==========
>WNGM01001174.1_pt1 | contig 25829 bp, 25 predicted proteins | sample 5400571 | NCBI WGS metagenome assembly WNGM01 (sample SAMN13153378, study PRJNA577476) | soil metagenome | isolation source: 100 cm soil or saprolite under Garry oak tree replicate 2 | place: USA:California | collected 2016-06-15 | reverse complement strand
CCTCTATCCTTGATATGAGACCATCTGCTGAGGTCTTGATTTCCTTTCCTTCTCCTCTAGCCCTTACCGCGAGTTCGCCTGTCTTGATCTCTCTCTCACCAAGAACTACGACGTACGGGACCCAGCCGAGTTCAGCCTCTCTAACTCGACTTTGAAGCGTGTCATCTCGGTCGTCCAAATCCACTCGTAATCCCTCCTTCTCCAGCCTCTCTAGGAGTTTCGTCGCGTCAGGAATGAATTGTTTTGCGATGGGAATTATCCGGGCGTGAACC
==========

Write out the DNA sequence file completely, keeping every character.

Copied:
>WNGM01001174.1_pt1 | contig 25829 bp, 25 predicted proteins | sample 5400571 | NCBI WGS metagenome assembly WNGM01 (sample SAMN13153378, study PRJNA577476) | soil metagenome | isolation source: 100 cm soil or saprolite under Garry oak tree replicate 2 | place: USA:California | collected 2016-06-15 | reverse complement strand
CCTCTATCCTTGATATGAGACCATCTGCTGAGGTCTTGATTTCCTTTCCTTCTCCTCTAGCCCTTACCGCGAGTTCGCCTGTCTTGATCTCTCTCTCACCAAGAACTACGACGTACGGGACCCAGCCGAGTTCAGCCTCTCTAACTCGACTTTGAAGCGTGTCATCTCGGTCGTCCAAATCCACTCGTAATCCCTCCTTCTCCAGCCTCTCTAGGAGTTTCGTCGCGTCAGGAATGAATTGTTTTGCGATGGGAATTATCCGGGCGTGAACC